Love at first sight: What video game made its system irresistible for you?

video game The Legend of Zelda: Breath of the WildI’m buying a Nintendo Switch for The Legend of Zelda: Breath of the Wild — and I’d hazard a guess that I’m not alone. Sure, the long-awaited adventure game is also available for the Wii U at the sunset of that system, but performance will be better on the new hardware — and I’m excited for a new beginning rather than a bittersweet end.

What video game made you fall head over heels and pony up for a whole new hardware system?

2nd generation

The Atari 2600, for me, meant Pac-Man (the disappointing, blocky version) but also The Empire Strikes Back. For that, I have to thank my late spinster aunt who couldn’t abide seeing me upstaged by my other aunt’s children.

3rd generation

The original Nintendo Entertainment System? Super Mario Bros. Duh.

We got a Sega Master System pretty much for Penguin Land for my mom for some reason, but I quickly fell in love with that title’s robust level-building tools, which were years ahead of their time. Super Mario Maker it wasn’t, but I still pine for it from time to time.

4th generation

Before Sonic the Hedgehog arrived, Sega’s Genesis came to us mainly to keep up with those cousins, again. It came with Altered Beast (whatever).

Super NES: Super Mario World was what it was all about. But I was really just killing time waiting for The Legend of Zelda: A Link to the Past and Super Metroid.

5th generation

I bought the original PlayStation for Final Fantasy VII. Until this point, Square Enix’s seminal RPG was a Nintendo exclusive, but that’s another story.

N64: Super Mario 64, naturally. The need to play the iconic plumber’s first 3-D adventure right away was a visceral one, and it’s a game I revisit often on the Virtual Console. It’s the first game I remember playing where I was struck by a feeling of a continuous world that was still there when I switched off the power — but not in a creepy way.

6th generation

GameCube? Uh … Luigi’s Mansion for sure, but there was also a little game called Star Wars Rogue Squadron II: Rogue Leader. Oh, yeah …

I bought a PS2 just because it was the thing to do, and it was my first DVD player; it was stolen before I could make much use of it either way.

The original Xbox made its way into my home with a little game called Star Wars: Knights of the Old Republic. (Meatbags!)

7th generation

We skipped the Xbox 360, and PS3 was an eventual thrift-store purchase for my spawn’s increasing interest in the Madden series and stealth combat games. Not really my thing …

But Wii Sports was all the rage, of course, and was a must-have in our house as with so many others.

8th generation

We haven’t gone for the PS4 yet, but Santa brought an Xbox One late in its life cycle with Plants vs. Zombies: Garden Warfare, a favorite of the next generation in my household. The Wii U brought initial thrills with Epic Mickey 2: The Power of Two and New Super Mario Bros. U; though it was packaged with Nintendo Land, that just wasn’t enough. Derided by many for low sales, we found plenty on the system to keep us engaged for years. Later, Splatoon would more than justify the system’s purchase for us.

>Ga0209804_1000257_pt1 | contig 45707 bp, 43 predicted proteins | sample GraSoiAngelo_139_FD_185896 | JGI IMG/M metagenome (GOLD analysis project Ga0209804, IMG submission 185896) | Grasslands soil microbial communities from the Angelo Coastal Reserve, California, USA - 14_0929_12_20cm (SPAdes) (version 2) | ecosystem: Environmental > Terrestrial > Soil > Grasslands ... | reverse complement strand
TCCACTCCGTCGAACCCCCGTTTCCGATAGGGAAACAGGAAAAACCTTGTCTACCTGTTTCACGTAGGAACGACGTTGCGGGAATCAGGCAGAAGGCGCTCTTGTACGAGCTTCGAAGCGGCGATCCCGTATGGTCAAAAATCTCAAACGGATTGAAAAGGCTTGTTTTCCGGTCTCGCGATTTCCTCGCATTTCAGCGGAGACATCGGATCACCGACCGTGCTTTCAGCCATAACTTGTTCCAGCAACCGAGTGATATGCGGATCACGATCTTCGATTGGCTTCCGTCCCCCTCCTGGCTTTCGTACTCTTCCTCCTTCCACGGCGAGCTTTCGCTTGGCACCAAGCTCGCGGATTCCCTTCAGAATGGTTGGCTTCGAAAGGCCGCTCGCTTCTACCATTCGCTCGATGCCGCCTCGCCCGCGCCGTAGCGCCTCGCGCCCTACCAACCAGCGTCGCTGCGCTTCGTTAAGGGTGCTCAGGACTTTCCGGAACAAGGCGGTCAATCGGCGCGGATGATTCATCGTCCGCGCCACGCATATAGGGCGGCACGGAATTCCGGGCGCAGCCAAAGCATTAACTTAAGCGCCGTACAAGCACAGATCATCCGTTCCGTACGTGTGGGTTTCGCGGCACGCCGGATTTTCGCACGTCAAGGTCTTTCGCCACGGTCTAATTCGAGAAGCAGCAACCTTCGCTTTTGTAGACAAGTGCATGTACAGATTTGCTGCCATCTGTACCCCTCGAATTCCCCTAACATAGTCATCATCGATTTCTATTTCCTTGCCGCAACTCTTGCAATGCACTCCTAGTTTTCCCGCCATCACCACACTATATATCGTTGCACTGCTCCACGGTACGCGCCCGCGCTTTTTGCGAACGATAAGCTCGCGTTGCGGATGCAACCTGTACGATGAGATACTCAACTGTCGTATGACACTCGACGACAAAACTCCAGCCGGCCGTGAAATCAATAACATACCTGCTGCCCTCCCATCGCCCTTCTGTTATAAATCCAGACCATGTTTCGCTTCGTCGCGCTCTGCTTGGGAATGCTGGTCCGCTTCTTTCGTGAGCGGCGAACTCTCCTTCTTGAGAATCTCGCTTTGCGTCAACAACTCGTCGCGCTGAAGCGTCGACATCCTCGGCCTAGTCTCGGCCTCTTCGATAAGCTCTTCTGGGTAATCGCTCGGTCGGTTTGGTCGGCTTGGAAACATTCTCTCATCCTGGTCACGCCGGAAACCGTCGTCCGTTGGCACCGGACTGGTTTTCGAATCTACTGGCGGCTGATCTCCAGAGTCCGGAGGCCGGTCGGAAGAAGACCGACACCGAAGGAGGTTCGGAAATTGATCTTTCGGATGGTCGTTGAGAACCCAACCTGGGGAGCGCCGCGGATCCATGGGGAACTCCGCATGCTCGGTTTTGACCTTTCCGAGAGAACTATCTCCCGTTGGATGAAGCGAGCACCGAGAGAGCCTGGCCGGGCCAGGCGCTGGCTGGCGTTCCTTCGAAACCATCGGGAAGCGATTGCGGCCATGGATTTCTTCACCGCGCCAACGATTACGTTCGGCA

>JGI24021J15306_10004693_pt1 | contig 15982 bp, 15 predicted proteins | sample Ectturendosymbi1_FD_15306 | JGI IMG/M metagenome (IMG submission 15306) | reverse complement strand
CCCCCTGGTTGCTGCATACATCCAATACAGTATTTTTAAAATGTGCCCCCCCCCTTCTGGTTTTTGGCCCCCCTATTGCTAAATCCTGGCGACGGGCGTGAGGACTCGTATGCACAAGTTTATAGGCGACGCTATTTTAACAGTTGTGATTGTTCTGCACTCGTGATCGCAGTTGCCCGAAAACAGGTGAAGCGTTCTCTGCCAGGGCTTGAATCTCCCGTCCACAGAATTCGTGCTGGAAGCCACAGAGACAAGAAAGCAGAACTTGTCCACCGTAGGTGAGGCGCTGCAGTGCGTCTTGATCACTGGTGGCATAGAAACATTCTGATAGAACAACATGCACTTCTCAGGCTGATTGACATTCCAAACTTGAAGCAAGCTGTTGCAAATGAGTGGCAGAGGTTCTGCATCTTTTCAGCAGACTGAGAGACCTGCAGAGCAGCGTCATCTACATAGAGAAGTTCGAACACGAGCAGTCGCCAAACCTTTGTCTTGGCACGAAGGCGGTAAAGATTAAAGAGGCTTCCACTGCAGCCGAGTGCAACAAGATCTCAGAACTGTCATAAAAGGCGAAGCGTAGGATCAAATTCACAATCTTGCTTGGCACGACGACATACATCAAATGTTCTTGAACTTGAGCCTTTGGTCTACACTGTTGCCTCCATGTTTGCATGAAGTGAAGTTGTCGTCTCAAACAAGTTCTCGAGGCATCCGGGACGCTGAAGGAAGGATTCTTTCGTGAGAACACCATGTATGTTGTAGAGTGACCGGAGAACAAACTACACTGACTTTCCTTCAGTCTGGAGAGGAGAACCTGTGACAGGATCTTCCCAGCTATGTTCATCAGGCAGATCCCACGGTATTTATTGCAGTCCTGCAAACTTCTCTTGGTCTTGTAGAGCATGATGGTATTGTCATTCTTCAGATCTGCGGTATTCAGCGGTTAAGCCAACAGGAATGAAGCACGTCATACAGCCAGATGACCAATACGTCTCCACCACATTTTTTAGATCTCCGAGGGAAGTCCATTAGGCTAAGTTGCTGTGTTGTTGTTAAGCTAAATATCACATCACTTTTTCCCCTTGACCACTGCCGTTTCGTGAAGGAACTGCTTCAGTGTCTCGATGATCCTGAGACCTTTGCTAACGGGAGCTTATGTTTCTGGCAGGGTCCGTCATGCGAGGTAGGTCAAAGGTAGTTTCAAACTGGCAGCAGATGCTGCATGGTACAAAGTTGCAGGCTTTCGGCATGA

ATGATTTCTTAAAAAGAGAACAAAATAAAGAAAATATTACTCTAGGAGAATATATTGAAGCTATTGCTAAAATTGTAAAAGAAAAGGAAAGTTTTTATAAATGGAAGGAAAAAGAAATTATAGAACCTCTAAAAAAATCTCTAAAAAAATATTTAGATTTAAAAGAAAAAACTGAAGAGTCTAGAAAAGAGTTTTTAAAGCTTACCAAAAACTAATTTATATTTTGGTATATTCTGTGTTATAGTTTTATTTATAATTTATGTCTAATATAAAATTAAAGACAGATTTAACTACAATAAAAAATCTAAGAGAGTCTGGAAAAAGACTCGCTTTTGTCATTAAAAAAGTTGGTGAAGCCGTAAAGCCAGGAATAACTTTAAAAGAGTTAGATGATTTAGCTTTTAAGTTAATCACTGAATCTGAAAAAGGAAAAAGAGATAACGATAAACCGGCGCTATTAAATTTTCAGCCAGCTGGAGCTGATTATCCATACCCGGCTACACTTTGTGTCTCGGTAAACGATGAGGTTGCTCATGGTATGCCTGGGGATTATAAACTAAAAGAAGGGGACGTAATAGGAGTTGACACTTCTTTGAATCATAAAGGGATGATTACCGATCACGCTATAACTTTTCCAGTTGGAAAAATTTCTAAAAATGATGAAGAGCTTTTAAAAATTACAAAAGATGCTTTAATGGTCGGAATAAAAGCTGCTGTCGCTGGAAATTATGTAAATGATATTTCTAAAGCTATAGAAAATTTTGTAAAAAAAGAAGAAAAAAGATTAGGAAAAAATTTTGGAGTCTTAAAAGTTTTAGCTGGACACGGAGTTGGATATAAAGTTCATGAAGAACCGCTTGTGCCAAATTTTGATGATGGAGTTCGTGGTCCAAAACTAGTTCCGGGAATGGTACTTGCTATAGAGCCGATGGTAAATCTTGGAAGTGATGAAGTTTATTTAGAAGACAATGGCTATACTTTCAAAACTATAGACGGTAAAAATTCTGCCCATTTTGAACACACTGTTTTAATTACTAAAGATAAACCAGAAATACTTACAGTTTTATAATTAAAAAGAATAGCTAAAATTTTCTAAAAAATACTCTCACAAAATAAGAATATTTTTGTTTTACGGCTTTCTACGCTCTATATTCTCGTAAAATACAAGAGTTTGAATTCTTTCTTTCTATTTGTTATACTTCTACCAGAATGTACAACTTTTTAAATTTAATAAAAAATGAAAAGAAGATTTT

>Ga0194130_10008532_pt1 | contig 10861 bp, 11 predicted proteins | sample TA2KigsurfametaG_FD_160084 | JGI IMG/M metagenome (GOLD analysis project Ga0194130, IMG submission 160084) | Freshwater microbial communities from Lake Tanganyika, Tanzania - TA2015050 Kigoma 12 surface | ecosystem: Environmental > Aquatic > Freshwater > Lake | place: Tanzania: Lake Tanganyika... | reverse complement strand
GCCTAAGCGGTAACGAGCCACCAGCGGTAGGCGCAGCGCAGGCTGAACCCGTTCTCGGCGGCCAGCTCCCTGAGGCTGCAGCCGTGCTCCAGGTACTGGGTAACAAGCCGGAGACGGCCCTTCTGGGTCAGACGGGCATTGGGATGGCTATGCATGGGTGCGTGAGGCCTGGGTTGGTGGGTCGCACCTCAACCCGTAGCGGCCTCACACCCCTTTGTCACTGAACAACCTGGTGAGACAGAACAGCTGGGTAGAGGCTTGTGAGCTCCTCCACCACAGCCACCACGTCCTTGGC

Nintendo’s Game Boy was all about Tetris. Let’s call that Russia’s original electronic meddling …

The Nintendo 3DS made its way into our lives due to the Mario Kart series, as did the DS/DSi; at one point, each of the four people in my household had their own, and we linked up frequently for download play. I personally upgraded to 3DS mainly for The Legend of Zelda: A Link Between Worlds.

Your turn!

Enough about my problem! What game made you go out and buy a new video game console? What kept you coming back for more?

Support our work - it's free!

We need our faithful audience to keep Nerdvana going. Won't you subscribe to our email newsletter? It won't cost you a thing!


View previous campaigns.

Powered by MailChimp

Nerdvana Media will use the information you provide on this form to be in touch with you and to provide updates and marketing. Please let us know all the ways you would like to hear from us:

You can change your mind at any time by clicking the unsubscribe link in the footer of any email you receive from us, or by contacting us at We will treat your information with respect. For more information about our privacy practices please visit our website. By clicking below, you agree that we may process your information in accordance with these terms.

We use Mailchimp as our marketing platform. By clicking below to subscribe, you acknowledge that your information will be transferred to Mailchimp for processing. Learn more about Mailchimp's privacy practices here.

About the author

Jayson Peters

Jayson Peters

Born and raised in Phoenix, Jayson Peters is a southern Colorado-based newspaper copy editor and website designer. He has taught online media at Arizona State University's Walter Cronkite School of Journalism and Mass Communication and now teaches at Pueblo Community College. A versatile digital storyteller, he has led online operations at the East Valley Tribune in Mesa, Arizona, followed by the Pueblo Chieftain, Colorado Springs Independent, Colorado Springs Business Journal and Pueblo Star Journal. He is a former Southern Colorado Press Club president and founder and curator of Nerdvana.